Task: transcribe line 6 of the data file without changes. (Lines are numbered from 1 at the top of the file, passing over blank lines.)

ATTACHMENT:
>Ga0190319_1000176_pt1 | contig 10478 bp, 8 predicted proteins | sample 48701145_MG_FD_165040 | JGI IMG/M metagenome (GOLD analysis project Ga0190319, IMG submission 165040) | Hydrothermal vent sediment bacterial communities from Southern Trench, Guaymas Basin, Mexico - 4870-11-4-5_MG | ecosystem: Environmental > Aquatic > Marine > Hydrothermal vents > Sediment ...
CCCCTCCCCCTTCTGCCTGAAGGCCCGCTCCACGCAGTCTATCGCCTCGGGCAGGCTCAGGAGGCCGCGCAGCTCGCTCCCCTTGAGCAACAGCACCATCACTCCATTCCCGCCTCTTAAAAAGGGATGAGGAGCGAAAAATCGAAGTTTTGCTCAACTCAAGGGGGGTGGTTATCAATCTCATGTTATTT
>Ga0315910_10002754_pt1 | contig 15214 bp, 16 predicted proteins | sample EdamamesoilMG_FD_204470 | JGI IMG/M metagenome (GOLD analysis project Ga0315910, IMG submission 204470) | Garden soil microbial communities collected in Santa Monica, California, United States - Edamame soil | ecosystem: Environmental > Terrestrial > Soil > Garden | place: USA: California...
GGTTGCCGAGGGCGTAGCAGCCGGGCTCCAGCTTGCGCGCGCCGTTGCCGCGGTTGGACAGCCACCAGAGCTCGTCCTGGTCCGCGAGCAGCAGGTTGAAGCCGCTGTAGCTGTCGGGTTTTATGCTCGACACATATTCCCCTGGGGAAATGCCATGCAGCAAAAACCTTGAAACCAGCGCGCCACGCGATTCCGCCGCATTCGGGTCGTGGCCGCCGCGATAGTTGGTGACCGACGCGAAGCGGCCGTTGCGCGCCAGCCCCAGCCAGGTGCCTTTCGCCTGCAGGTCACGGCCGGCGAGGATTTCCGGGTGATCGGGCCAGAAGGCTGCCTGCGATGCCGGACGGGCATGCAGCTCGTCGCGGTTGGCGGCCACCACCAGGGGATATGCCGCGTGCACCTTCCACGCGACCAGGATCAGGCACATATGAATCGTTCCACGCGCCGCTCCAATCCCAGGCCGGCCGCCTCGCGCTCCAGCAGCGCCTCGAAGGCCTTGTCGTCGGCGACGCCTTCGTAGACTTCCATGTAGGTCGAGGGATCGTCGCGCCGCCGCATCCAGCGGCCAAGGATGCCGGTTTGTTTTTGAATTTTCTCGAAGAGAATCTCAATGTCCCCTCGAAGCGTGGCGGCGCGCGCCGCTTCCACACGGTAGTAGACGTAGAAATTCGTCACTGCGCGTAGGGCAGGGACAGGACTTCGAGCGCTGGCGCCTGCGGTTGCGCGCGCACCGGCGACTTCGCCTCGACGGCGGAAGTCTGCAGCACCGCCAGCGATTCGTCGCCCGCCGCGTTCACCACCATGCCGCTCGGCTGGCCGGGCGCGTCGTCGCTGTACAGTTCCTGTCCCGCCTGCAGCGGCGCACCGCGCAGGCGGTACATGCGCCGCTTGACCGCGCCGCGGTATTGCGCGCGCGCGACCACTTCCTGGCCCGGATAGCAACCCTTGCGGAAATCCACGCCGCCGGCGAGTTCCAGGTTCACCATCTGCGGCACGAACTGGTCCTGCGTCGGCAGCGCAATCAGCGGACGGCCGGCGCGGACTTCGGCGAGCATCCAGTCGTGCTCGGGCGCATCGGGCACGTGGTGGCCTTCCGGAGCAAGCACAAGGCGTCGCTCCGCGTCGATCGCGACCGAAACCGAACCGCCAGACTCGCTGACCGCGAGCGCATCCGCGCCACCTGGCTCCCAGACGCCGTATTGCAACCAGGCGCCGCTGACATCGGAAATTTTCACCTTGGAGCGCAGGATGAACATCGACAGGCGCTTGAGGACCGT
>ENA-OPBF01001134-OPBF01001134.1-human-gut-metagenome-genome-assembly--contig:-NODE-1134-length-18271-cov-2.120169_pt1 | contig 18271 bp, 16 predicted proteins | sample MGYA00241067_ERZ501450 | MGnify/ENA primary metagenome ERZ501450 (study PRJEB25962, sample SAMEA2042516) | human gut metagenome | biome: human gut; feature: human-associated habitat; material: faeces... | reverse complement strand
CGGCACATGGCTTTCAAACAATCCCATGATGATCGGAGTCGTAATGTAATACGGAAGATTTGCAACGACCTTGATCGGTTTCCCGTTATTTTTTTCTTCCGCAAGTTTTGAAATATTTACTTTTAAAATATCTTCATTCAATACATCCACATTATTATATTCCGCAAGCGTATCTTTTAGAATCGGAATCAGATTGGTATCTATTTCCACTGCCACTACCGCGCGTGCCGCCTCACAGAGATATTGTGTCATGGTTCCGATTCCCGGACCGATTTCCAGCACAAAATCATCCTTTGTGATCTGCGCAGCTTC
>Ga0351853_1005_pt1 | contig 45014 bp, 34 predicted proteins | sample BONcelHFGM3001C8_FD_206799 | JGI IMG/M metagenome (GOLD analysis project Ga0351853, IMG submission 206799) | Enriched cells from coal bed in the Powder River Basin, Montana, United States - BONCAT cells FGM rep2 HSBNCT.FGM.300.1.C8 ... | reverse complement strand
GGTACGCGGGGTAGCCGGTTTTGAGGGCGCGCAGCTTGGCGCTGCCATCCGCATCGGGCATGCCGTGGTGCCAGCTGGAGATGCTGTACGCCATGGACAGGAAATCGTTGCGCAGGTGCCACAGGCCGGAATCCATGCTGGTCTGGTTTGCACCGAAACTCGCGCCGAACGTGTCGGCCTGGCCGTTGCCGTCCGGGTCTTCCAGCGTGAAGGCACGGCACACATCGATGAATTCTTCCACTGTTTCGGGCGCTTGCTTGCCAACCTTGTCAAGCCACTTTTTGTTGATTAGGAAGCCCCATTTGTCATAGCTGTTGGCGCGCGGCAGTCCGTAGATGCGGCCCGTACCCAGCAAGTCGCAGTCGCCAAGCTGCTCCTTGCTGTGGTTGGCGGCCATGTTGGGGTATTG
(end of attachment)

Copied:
CGGCACATGGCTTTCAAACAATCCCATGATGATCGGAGTCGTAATGTAATACGGAAGATTTGCAACGACCTTGATCGGTTTCCCGTTATTTTTTTCTTCCGCAAGTTTTGAAATATTTACTTTTAAAATATCTTCATTCAATACATCCACATTATTATATTCCGCAAGCGTATCTTTTAGAATCGGAATCAGATTGGTATCTATTTCCACTGCCACTACCGCGCGTGCCGCCTCACAGAGATATTGTGTCATGGTTCCGATTCCCGGACCGATTTCCAGCACAAAATCATCCTTTGTGATCTGCGCAGCTTC